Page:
It’s always gratifying when political pandering on ethnic lines backfires. Even if it’s one of our own guys who ends up taking the shrapnel.
Coming soon: Mitt tells the Italian-American Anti-Defamation League he’s going to make them an offer they can’t refuse.
People chuckled when presidential candidate Mitt Romney, a Mormon raised in Michigan and elected in Massachusetts, bungled the names of Cuban-American politicians during a recent speech in Miami.
But when he mistakenly associated Fidel Castro’s trademark speech-ending slogan — Patria o muerte, venceremos! — with a free Cuba, listeners didn’t laugh. They winced.
Castro has closed his speeches with the phrase — in English, ”Fatherland or death, we shall overcome” — for decades…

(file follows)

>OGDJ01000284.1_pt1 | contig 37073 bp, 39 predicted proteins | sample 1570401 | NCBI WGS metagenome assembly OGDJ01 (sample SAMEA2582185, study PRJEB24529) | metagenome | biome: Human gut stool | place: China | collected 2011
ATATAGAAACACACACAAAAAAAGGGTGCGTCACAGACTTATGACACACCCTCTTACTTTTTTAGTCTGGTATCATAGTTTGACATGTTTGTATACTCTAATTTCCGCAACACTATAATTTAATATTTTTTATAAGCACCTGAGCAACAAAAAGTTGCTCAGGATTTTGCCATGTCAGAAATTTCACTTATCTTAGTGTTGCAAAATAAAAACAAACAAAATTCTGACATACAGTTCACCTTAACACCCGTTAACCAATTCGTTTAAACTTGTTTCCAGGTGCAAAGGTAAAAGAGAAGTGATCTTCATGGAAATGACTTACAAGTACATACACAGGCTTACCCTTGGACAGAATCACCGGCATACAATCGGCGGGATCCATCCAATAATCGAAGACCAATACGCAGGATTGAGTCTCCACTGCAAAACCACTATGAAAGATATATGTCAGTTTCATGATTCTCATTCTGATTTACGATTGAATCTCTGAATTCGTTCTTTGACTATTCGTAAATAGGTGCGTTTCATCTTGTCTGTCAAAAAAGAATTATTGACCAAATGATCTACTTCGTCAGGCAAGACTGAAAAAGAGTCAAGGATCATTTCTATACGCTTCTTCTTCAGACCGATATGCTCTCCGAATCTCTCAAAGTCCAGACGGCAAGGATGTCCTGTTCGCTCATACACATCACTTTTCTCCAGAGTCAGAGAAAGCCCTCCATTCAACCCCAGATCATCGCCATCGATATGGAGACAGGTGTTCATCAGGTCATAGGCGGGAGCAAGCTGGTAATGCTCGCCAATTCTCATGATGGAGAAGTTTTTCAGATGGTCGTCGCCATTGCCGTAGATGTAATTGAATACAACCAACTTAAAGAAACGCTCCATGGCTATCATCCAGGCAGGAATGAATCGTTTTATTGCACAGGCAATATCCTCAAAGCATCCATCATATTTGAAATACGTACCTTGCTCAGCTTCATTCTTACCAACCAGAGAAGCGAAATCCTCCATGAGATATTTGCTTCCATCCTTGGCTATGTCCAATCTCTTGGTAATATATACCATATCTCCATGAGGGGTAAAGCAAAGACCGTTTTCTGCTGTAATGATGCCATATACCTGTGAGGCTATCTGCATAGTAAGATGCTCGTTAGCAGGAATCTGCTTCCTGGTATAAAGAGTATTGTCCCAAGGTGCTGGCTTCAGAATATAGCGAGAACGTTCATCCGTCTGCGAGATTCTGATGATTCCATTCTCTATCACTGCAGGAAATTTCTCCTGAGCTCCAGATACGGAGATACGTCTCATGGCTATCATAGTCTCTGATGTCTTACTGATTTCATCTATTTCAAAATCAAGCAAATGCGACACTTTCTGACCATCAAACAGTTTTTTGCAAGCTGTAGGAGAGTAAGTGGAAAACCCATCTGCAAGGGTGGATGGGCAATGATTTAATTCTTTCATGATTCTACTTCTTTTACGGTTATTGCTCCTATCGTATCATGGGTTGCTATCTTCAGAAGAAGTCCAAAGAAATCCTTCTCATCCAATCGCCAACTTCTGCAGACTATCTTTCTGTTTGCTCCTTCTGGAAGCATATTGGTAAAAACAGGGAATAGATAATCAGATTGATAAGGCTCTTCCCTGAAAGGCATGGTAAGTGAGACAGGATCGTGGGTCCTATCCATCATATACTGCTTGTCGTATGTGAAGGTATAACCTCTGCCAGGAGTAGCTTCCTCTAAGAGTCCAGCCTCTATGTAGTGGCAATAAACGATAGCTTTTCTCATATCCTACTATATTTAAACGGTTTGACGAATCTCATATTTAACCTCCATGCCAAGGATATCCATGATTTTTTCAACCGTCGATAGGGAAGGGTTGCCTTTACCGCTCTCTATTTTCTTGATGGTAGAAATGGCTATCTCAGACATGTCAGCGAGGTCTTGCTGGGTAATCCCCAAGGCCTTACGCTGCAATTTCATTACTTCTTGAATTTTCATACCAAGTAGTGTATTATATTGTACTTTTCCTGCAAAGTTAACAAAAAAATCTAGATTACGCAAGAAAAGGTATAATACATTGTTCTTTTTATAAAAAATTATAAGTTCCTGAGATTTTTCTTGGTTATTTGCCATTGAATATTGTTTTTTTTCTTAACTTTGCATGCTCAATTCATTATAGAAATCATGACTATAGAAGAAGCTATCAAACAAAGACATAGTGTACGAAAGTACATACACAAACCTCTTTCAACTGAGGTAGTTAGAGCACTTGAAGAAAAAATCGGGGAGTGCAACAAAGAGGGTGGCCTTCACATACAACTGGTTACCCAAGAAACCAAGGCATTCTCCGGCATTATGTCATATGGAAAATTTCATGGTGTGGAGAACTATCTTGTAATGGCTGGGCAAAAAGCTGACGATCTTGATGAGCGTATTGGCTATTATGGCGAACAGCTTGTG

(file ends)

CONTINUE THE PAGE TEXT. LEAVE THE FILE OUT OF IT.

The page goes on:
Romney punctuated his speech with ”Libertad, libertad, libertad!” to show his support for freedom in Cuba. But to some, he was echoing a line from Scarface, a movie notorious for its stereotyped portrayal of Cuban immigrants.
State Rep. Rene Garcia, for one, said he was ”unimpressed.” The Hialeah Republican grimaced when Romney called the state House Speaker ”Mario Rubio” — his first name is Marco — and mispronounced the names of U.S. Reps. Mario and Lincoln Diaz-Balart.
”He used the Cuba issue way too much,” Garcia said. “I don’t want to judge a man based on one speech alone, but it bothered me that he didn’t get the names right.”
Exit question: Is it really possible for a man hovering around single digits to be “hurt” by a gaffe?